This recipe, very slightly adapted from Cook’s Country, is a winner. The tartness of the berries is offset beautifully by a touch of sweetness in the butter and honey glaze.
These American-style, big, shaggy scones are easy to make and fill the house with the most delightful aroma while baking. Serve them on a weekend morning and your family and guests will be delighted; the best part is they’re made with frozen berries, so can be prepared on a moment’s notice. They’re a perfect accompaniment to a plate of scrambled eggs or a bowl of plain greek yoghurt for breakfast, or as the star attraction for an afternoon tea.
Tossing the berries in confectioner’s sugar stops a lot of the bleeding into the scone so you end up with a nice visual distinction between the flaky scone and the moist berry portion. Yum, yum, yum.
- 8 3/4 ounces or 1 3/4 cups frozen mixed berries (I used raspberry and blueberry)
- 3 tbsp confectioners' sugar
- 15 ounces or 3 c all-purpose flour
- 6 ounces or 12 tbsp unsalted butter, cut into 1/2-inch pieces, divided in half (keep chilled)
- 2 ⅓ ounces or 1/3 c granulated sugar
- 1 tbsp baking powder
- 1 ¼ tsp salt
- ¾ cup plus 2 tbsp milk
- 1 large egg plus 1 large egg yolk
- 1 ounce or 2 tbsp unsalted butter, melted
- 1 tbsp honey
- Adjust oven rack to upper-middle position and heat oven to 425 degrees.
- Line rimmed baking sheet with parchment paper.
- If your berry mix contains strawberries, cut them in half. Toss berries with confectioners’ sugar in bowl; freeze until needed.
- Combine flour, 3 ounces of butter, granulated sugar, baking powder, and salt in food processor and process until the butter is fully incorporated (about 15 seconds). Add the remaining 3 ounces butter and pulse until butter is reduced to pea-size pieces (12 to 15 pulses). Transfer mixture to large bowl. Stir in berries.
- Beat the milk, whole egg and egg yolk together in a separate bowl. Make a well in the center of the flour mixture and pour in the milk mixture. Using a rubber spatula, gently stir the mixture, scraping from the edges of the bowl and folding inward until a very shaggy dough forms and some bits of flour remain. Do not overmix.
- Turn out the the dough onto a well-floured counter. Flour your hands – this part is very messy. Knead the dough briefly until it just comes together (about 3 turns). Using your floured hands and a bench scraper, shape the dough into 12 by 14-inch rectangle, about 1 1/2 inches tall. Using a knife or bench scraper, cut the dough vertically into 4 equal rectangles*. Cut each rectangle diagonally into 2 triangles (you should have 8 scones total). Transfer the scones to the prepared sheet. Bake until the scones are lightly golden on top (16 to 18 minutes), rotating the pan halfway through baking.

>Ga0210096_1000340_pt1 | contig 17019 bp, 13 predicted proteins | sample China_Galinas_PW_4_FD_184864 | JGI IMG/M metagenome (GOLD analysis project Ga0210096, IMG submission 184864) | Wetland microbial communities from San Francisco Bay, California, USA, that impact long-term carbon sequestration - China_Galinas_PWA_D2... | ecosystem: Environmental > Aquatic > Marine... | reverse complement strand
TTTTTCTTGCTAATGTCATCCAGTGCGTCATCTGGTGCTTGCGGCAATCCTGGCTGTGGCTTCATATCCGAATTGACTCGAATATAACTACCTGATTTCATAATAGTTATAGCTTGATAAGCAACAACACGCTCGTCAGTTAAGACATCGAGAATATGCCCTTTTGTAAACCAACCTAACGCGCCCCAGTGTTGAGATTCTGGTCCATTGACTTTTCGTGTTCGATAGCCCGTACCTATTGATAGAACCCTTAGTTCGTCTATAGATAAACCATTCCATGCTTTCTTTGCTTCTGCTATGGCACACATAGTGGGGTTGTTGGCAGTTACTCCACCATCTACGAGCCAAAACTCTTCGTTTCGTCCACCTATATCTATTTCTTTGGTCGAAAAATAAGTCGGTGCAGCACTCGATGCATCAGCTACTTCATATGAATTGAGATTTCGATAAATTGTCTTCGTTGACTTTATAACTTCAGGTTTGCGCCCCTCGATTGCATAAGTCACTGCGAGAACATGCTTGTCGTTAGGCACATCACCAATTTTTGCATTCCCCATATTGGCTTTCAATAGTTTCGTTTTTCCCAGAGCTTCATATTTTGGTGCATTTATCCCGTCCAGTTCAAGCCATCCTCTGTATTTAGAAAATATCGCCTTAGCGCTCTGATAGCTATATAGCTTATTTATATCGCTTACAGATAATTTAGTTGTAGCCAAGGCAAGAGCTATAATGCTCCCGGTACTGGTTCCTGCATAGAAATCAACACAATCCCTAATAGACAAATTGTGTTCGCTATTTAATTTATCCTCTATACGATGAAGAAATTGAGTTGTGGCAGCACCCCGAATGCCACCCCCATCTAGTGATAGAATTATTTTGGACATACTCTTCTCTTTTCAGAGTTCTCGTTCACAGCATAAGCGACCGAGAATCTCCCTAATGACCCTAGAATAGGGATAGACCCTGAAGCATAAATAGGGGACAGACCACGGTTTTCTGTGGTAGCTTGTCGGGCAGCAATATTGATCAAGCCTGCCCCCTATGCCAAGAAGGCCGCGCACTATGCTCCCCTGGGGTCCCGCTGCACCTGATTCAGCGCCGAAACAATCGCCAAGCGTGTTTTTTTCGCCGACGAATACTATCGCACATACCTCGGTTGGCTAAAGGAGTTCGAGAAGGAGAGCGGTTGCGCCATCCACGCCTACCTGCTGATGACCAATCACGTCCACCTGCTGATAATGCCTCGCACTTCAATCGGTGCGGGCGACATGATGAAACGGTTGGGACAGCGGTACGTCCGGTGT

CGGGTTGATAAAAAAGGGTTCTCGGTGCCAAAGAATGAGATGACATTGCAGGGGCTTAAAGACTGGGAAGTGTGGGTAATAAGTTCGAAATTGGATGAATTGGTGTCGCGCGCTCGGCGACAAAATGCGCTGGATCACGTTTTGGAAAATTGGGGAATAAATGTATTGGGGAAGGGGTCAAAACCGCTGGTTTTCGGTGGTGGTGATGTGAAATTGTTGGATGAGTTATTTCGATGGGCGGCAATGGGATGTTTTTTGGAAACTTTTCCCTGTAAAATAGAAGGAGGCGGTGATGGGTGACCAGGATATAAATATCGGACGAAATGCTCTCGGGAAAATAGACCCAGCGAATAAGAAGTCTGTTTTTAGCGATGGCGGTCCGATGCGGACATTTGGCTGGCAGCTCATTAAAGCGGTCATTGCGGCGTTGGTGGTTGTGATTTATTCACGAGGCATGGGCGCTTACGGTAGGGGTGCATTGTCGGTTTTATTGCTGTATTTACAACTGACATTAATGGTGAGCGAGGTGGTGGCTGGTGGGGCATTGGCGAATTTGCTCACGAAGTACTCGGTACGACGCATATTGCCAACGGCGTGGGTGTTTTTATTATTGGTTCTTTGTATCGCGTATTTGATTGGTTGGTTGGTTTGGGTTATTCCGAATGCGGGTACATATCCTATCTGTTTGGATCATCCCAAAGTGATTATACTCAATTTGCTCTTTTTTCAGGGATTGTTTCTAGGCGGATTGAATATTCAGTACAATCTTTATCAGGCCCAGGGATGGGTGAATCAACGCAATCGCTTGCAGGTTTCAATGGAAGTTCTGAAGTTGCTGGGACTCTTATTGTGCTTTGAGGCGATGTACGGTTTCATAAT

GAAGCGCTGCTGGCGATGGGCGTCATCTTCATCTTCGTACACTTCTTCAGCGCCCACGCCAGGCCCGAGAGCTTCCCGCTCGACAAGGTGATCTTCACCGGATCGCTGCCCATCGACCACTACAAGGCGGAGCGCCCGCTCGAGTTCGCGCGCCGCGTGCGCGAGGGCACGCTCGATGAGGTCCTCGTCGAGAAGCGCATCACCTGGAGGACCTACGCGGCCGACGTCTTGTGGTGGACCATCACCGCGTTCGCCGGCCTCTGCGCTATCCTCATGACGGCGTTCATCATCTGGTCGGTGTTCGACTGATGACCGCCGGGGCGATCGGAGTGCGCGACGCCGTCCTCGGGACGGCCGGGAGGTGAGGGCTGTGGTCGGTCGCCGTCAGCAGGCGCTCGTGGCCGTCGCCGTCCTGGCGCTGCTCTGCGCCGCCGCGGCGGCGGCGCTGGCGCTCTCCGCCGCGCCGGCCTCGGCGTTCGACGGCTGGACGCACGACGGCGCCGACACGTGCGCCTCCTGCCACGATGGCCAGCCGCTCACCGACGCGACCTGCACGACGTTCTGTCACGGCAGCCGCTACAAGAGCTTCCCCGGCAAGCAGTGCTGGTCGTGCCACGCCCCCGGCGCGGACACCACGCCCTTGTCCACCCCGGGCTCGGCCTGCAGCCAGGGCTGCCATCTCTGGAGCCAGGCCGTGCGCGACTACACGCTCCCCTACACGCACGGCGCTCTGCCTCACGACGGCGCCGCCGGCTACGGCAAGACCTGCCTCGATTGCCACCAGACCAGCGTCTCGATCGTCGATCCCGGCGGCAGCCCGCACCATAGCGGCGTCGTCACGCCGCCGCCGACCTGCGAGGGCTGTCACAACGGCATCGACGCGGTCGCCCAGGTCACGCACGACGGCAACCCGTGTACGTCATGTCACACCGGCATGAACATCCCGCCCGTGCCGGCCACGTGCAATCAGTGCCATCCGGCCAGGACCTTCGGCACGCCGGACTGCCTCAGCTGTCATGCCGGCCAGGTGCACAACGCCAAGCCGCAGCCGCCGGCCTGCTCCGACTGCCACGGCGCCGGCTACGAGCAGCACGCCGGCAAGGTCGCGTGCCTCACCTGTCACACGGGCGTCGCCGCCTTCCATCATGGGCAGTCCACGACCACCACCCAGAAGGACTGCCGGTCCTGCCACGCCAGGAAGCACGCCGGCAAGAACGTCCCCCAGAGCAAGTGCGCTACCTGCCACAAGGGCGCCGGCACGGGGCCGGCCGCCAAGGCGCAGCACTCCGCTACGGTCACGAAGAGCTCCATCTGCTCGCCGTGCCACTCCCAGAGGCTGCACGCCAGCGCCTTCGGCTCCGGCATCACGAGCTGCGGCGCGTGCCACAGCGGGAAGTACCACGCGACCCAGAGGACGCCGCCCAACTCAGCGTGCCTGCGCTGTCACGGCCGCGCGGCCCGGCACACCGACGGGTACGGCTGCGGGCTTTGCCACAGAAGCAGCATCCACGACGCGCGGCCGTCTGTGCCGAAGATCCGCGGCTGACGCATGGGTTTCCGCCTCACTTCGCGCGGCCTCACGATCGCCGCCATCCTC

- While the scones are baking, combine the melted butter and honey in small bowl.
- Remove the scones from the oven and brush the tops evenly with the glaze mixture. Return the scones to the oven and continue to bake until golden brown on top (5 to 8 minutes longer).
- Transfer the scones to a wire rack and let cool for at least 10 minutes before serving.
- Unbaked scones can be frozen for several weeks. After cutting them into triangles, you can freeze them on baking sheet. Once frozen, they can be transferred to a zip-lock freezer bag. When ready to bake, heat the oven to 375 degrees and extend the cooking time in the first baking to 26 minutes. Baking time after the glaze is applied will remain at 5 to 8 minutes.
- Tossing the frozen berries in confectioner's sugar keeps them from bleeding into the dough.
- The two-step butter incorporation process produces a lighter and flakier scone, as the small lumps of butter from the second, briefer whir in the food processor creates pockets of steam.
- The glaze adds a lovely bit of sweet crispness to the finished scone.
- *The scones are quite large. If you want smaller ones, cut the rectangle into three vertical pieces, then cut those in half horizontally, to make six rectangles. Cut each rectangle diagonally to make 12 scones, rather than 8.
My only quibble is that they sometimes over-engineer things so the recipes are a shade more complicated than they need to be; complex steps have introduced minimal or no difference to the end product but have added significantly to the prep time. But you can be confident that they’ve tried every permutation and combination to arrive at the finished product.
Sharing with Between Naps on the Porch.